The Marshall House in Dayton continued celebrating their 150th anniversary with an Agricultural Heritage Night last Saturday.
The event honored owners of the local area farms that have been in existence for more than 100 years and are listed with the State as “Century Farms.” Displays showed photos of different farms, and highlighted the Dayton Fair, Dayton Grange, and various types of agriculture produced by the farms.
ELLENBERGER FARM – The first farm to be honored was the Ellenberger family. Jim and Wanda Ellenberger were represented by daughter Danielle and Donald. Danielle explained that her children, children Madison and Mariah, are the sixth generation to be raised on the farm, which began in 1864. The first barn burnt down and the current barn was built in 1903. The farm had a smoke house, a coal house, a chicken coop, a garage, a wagon shed, a barn, spring house, and the main residence. The wagon shed, the barn, and residence are still standing today. The residence got plumbing in 1949. It had coal heat until 1966 when they got natural gas. It had a 10-party telephone line in the 1950s.
HOUSER FARM – Don Houser gave information about the Houser Farm, which was originally purchased in 1867. Don’s grandfather was born on the farm in 1900 in the original farm house that is still standing, and moved to the current house Don and his wife now occupy when he was several years old. A natural gas lease was originally signed on June 19, 1899 and the gas well was drilled on the farm in 1901 that supplied heat to the residence. The well was re-drilled in the late 1990s and Don reported it is making more gas now that previously. The original barn is still there and has been added onto several times throughout the years. The cement work where cows are still milked is dated November 1937. There is a stone fence of several hundred feet that was built by Don’s grandfather while he was letting the horses rest. In the 1950s, the grandfather bought another 100 acres. He had to use a dozer to plow 50 feet, then stop to chop the tree roots with an ax. The first tractor was an Allis Chalmers purchased in the 1940s; then later a John Deere, followed by a combiner and bailer in the 1950s. The farm today is over 400 acres. The grow corn, soybean, oats, and hay. They milk 42 cows with approximately 40 more young cattle. When the farm was transferred in 1929 to Don’s father, the grandfather stipulated in the deed that his son must supply his parents with farm products with flour, butter, beef, etc.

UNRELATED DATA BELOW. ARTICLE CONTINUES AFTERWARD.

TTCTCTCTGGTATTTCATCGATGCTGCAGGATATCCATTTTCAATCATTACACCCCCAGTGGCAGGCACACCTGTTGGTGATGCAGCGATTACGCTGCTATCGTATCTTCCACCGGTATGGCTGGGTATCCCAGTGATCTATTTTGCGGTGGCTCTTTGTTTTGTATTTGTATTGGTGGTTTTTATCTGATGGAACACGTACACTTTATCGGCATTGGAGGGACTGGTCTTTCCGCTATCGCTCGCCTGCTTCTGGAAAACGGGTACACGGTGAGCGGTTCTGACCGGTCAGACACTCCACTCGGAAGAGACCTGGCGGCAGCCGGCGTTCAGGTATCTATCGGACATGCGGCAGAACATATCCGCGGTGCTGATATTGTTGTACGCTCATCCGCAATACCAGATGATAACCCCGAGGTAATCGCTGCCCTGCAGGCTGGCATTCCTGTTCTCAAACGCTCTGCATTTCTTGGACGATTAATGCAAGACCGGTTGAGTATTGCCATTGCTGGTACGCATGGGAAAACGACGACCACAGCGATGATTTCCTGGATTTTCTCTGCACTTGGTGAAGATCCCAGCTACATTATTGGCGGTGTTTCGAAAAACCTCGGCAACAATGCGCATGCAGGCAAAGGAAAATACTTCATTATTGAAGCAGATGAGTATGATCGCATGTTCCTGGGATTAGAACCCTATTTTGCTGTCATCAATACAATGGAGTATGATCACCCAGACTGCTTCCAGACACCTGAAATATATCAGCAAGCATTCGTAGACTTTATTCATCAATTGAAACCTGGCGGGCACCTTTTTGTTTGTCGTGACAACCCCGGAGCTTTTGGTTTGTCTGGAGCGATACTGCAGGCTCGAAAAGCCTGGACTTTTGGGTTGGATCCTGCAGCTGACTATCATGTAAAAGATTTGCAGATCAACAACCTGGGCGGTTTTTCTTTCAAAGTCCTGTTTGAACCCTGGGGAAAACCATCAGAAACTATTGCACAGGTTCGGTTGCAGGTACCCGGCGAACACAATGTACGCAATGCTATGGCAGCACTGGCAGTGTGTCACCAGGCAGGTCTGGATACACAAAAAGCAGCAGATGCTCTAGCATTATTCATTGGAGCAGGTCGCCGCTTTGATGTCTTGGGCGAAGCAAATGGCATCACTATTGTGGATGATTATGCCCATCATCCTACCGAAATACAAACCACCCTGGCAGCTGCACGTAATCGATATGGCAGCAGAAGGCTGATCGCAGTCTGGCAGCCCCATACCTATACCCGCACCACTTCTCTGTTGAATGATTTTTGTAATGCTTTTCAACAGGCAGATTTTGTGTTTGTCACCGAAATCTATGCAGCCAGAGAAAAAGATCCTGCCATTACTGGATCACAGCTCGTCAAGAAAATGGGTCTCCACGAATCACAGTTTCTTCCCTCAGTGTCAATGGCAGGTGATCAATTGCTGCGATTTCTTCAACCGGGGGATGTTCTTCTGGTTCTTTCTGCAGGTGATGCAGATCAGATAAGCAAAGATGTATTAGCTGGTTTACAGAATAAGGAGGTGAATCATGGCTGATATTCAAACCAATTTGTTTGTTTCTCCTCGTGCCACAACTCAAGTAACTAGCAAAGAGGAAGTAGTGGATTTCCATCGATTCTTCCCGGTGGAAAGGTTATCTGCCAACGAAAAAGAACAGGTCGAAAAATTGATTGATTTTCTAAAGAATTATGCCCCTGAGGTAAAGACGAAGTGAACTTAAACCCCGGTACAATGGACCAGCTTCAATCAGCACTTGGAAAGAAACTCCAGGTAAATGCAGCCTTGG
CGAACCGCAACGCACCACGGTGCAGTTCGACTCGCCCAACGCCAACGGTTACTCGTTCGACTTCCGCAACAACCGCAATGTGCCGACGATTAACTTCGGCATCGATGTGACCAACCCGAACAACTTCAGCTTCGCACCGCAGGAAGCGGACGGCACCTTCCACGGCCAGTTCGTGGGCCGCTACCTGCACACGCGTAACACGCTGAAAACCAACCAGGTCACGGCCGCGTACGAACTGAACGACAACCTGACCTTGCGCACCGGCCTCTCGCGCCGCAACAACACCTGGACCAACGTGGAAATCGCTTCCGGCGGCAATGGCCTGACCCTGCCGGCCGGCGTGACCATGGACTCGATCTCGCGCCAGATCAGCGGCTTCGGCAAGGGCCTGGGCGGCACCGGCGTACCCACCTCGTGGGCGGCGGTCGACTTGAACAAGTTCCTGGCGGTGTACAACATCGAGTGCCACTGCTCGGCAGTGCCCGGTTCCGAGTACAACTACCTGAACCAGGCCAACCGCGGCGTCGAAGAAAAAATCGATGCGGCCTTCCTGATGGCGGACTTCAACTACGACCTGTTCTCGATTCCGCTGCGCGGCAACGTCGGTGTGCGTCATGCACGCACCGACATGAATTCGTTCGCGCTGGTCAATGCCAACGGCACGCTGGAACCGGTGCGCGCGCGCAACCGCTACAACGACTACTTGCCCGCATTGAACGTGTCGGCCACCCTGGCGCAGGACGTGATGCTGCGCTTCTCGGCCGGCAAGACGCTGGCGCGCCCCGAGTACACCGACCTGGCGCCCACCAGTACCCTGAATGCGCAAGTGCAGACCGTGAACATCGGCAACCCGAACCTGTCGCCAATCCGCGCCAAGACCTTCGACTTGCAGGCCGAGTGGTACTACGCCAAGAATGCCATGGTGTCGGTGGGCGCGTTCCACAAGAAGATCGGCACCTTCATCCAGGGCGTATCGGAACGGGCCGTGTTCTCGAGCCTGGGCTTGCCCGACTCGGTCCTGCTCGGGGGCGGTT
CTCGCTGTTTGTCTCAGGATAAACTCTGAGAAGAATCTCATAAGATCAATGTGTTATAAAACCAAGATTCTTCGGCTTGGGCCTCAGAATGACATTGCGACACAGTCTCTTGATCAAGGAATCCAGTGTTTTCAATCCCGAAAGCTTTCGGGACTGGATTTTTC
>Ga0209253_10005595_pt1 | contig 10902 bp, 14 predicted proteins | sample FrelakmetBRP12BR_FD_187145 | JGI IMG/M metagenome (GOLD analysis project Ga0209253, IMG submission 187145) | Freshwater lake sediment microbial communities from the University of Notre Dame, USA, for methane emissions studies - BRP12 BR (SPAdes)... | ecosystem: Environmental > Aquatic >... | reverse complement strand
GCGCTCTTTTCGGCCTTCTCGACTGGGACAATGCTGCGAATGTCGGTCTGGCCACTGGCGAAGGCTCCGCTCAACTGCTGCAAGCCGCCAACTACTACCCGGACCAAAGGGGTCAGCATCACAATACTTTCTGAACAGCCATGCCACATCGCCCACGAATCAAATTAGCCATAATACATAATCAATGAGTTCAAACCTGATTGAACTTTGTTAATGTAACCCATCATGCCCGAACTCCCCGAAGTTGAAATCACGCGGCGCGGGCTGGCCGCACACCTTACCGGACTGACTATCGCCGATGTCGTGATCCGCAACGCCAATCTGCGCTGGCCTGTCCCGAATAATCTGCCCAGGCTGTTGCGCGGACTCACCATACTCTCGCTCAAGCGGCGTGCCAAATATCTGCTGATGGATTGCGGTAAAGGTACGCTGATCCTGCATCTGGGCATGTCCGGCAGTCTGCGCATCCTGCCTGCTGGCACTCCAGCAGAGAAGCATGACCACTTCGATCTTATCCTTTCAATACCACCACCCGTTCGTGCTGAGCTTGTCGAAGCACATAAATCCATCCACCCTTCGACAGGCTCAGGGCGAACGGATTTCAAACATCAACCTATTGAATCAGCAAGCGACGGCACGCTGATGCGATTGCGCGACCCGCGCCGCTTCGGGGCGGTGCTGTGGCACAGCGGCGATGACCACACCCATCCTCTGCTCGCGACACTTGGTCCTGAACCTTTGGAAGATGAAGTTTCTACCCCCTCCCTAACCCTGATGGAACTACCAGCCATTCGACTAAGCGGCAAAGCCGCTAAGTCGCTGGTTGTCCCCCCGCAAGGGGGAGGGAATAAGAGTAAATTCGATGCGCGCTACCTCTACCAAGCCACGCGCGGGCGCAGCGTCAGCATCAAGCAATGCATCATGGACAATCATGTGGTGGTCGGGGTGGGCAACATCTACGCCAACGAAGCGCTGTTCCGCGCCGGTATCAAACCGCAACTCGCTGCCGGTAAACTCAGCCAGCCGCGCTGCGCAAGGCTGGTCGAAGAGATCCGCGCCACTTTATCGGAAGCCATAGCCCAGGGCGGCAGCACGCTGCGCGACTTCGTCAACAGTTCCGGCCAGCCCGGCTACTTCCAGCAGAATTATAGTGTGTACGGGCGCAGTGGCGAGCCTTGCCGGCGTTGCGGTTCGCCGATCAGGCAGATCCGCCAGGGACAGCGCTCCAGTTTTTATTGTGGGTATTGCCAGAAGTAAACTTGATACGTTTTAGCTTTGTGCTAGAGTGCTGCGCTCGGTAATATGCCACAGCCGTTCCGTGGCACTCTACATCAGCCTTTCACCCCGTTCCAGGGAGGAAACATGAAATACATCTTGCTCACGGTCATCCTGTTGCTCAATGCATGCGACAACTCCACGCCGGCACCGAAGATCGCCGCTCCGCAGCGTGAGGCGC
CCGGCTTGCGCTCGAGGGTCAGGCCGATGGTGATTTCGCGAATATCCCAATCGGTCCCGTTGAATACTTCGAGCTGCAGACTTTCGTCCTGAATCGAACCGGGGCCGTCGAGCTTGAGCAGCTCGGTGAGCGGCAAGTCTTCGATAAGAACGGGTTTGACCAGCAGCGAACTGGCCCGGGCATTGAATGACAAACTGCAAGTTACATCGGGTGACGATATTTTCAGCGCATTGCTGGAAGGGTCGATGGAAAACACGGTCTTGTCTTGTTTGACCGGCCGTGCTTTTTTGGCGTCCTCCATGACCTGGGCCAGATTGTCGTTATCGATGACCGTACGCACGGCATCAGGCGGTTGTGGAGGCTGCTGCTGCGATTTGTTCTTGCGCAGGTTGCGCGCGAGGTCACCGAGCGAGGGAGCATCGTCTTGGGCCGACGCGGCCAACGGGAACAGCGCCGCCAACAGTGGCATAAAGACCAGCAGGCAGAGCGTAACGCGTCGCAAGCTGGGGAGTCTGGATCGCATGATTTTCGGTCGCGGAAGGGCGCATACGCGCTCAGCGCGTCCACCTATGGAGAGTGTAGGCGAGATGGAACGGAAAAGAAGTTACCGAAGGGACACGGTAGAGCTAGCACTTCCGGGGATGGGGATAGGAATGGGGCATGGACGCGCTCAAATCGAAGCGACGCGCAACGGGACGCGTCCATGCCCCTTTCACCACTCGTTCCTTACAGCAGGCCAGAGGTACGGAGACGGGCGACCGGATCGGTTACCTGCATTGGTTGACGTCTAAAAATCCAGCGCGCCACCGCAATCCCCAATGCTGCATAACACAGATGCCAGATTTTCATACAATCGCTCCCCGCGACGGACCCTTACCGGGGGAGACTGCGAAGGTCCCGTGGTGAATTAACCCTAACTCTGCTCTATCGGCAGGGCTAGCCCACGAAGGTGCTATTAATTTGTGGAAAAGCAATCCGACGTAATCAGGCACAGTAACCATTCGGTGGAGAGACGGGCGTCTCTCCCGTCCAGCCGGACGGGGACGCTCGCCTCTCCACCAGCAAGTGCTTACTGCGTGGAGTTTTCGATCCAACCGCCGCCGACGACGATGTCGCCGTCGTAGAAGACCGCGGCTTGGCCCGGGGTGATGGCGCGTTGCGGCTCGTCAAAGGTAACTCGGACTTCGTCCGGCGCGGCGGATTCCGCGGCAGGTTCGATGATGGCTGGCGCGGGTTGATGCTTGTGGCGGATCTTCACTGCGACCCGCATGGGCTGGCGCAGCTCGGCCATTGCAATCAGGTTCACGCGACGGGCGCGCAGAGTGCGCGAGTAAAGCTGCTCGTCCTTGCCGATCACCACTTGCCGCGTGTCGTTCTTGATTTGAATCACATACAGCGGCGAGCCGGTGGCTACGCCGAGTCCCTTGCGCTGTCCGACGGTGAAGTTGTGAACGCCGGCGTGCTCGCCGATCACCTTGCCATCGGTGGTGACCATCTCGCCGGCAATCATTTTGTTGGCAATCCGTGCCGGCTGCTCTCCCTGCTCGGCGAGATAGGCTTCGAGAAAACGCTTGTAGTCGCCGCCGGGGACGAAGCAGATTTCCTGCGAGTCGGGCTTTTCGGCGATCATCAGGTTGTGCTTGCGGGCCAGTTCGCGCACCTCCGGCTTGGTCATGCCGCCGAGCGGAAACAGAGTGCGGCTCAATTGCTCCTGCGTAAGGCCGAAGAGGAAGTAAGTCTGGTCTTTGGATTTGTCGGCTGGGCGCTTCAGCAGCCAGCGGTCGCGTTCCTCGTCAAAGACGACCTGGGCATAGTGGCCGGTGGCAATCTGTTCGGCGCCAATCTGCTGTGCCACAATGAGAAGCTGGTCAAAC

REESMAN FARM – Nelson Reesman was not present at the event, but supplied information about his farm, which was originally purchased by John Reesman. His family was one of the first settlers in Wayne Township. His post office was in Kittanning. He would walk 16 miles once each week to check his mail. John purchased 500 acres on August 8, 1847 for $579.50 from the North American Land Company. John built the red brick house by himself, wheeling brick for over a quarter-mile. The walls are 14 inches thick with iron rods running corner to corner. The second floor and first floor are divided into four equal rooms with fireplaces in each room. The barn is original and the first water supply was a hand-dug well. The property later changed hands to John’s son, George Washington Reesman; then later to George’s nephew, also named George Washington Reesman. The nephew then sold it to his father, Charles Reesman. Transfer of the property then went to Ivan Reesman, Paul Reesman, and finally to Nelson. The families were general farmers with a large variety of livestock and crops. All of the decendants have lived in the red brick house, except for Nelson. The back end of the property was stripped for coal in the early 1940s. Nelson makes hay off of that portion of the property. The Reesman one-room school originally stood at the crossroads of several dirt roads on the property and was used from early 1900s through the 1940s. Nelson’s grandfather, Ivan – or Ikey as he was called – bought a new farm Ford tractor in 1954, which is still on the farm. Nelson works off the farm as a mechanic, but does the farming. Nelson’s children are part of 4H and have sheep and goats. Nelson remarked that he is proud to have a close knit family still working on the homestead land that has been in the family for the past 171 years.